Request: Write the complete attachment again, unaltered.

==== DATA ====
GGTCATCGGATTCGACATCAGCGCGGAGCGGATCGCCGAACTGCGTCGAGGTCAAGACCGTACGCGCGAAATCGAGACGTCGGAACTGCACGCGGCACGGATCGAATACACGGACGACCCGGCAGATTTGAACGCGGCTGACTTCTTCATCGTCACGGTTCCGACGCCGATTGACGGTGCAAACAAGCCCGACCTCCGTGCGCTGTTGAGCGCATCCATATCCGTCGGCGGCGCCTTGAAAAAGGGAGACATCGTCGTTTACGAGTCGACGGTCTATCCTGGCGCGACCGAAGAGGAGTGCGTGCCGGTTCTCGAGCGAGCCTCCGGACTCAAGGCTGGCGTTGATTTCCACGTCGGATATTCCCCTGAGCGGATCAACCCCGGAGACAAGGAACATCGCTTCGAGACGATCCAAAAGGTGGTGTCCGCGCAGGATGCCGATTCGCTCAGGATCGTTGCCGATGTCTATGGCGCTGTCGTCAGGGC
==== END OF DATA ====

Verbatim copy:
GGTCATCGGATTCGACATCAGCGCGGAGCGGATCGCCGAACTGCGTCGAGGTCAAGACCGTACGCGCGAAATCGAGACGTCGGAACTGCACGCGGCACGGATCGAATACACGGACGACCCGGCAGATTTGAACGCGGCTGACTTCTTCATCGTCACGGTTCCGACGCCGATTGACGGTGCAAACAAGCCCGACCTCCGTGCGCTGTTGAGCGCATCCATATCCGTCGGCGGCGCCTTGAAAAAGGGAGACATCGTCGTTTACGAGTCGACGGTCTATCCTGGCGCGACCGAAGAGGAGTGCGTGCCGGTTCTCGAGCGAGCCTCCGGACTCAAGGCTGGCGTTGATTTCCACGTCGGATATTCCCCTGAGCGGATCAACCCCGGAGACAAGGAACATCGCTTCGAGACGATCCAAAAGGTGGTGTCCGCGCAGGATGCCGATTCGCTCAGGATCGTTGCCGATGTCTATGGCGCTGTCGTCAGGGC